Marijuana consumption affects every part of the human body, and eyes are thus no exception. Although some may find the immediate eye ‘symptoms’ rather irritating, there are several surprising ways in which marijuana may support ocular health.
Only a handful number of studies have been conducted in this area, so we can’t be completely sure about the long-term impacts of marijuana on the eye. Nonetheless, in this post, we’ll take a good look at both the short-term and long-term effects of marijuana on the human eye and whether the drug — or rather a herb these days — poses any serious threat to them.
These are basically the symptoms that you experience shortly after a good smoking/vaping session:
1) Red Eye
Red eyes may be a blessing in disguise for people who often complain about feeling tension around the eyes.
Cannabis lowers blood pressure and causes blood vessels to dilate, resulting in red eyes. However, wider blood vessels imply that more blood flows into the eyes, which reduces the intraocular pressure – in a way allowing the eyes to feel relaxed.
Many cannabis users experience an allergic reaction in the eyes right after smoking or vaping. The signs include redness, itchiness, inflammation, dryness and tearing.
The symptoms are typically triggered by the smoke or sometimes because of the residual molds or an allergy to the cannabis plant itself.
3) Visual processing
A combined study carried out by researchers from the University of Waterloo, the University of Auckland and Brown University in 2015 found that babies exposed to cannabis while in the womb scored significantly better in visual processing tests than those who were exposed to alcohol.
Please note that the aforesaid finding doesn’t make it a reason to consume cannabis during pregnancy. However, the finding does add some weightage to the idea that the interaction between cannabinoids and the human endocannabinoid system could help the eyes and brain make better sense of visual data.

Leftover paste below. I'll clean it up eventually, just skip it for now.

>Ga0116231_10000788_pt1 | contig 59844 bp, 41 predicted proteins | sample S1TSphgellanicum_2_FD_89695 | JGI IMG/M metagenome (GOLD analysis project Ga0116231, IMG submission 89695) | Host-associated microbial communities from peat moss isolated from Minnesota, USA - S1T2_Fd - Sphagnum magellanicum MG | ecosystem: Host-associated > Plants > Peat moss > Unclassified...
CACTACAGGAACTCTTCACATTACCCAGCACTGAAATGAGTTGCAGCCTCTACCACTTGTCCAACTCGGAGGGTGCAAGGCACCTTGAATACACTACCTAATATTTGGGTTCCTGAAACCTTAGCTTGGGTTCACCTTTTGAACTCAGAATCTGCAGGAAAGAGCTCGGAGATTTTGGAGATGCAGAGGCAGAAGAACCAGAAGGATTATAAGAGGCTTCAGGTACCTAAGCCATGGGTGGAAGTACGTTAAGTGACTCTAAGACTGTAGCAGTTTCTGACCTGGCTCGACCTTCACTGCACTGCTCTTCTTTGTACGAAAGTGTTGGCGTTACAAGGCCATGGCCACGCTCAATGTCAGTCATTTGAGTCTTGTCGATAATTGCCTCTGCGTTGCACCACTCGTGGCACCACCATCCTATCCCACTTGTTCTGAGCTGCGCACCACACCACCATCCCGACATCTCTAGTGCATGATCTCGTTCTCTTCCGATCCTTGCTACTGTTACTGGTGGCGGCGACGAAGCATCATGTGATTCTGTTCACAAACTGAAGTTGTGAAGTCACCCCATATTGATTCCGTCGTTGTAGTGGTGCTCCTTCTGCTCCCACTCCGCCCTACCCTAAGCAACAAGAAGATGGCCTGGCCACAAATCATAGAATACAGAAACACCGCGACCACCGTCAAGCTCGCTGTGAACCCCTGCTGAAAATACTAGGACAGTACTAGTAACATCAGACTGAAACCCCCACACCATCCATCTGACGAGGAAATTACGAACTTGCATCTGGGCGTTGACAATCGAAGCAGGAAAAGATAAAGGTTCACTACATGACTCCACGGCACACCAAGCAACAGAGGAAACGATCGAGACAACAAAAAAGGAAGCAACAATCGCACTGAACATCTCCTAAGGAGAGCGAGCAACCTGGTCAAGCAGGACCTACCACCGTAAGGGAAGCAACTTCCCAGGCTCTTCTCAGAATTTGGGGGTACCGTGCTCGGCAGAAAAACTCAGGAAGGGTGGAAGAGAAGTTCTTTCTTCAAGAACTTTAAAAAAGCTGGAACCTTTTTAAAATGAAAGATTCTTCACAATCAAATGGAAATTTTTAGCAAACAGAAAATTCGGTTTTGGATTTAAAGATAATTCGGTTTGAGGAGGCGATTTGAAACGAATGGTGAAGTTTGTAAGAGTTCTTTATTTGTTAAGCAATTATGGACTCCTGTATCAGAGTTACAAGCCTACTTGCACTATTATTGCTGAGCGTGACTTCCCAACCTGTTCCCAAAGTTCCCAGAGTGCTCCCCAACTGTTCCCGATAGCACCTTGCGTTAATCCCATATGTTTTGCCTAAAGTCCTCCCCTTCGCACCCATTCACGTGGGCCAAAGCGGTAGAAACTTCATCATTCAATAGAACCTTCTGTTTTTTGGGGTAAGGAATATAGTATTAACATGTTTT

4) Enhanced night vision
A piece of research from the year 2016 states that tetrahydrocannabinol (THC) — the compound that causes you to experience a ‘high’– binds with CB1 receptors in the brain and improves a person’s ability to see in low-light conditions.
Another small study compared the effects of traditional kif (a mixture of marijuana and tobacco) with synthetic THC in 3 Moroccan individuals. The experiment found that moderate doses of marijuana helped improve night vision.
Long-term effects to treat conditions
Of late, a growing body of evidence suggests that cannabis may hold the key to treat the following serious conditions:
1) Neurodegenerative blindness
A group of researchers treated lab rats suffering from retinitis pigmentosa with synthetic THC for a period of 3 months. The results showed that the rats treated with the cannabinoid boasted an impressive 40% more photoreceptors than their nontreated counterparts.
You can read the entire study here.
Glaucoma is among the leading causes of blindness in the world. Notably, scientists have been studying the use of cannabis for glaucoma since as early as 1970 and the results look promising.
In one of the studies, researchers inferred that inhaled cannabis could successfully treat the intraocular pressure that contributes to pain and leads to degeneration. The relief, however, lasts for only 3-4 hour; hence, the doses need to be repeated.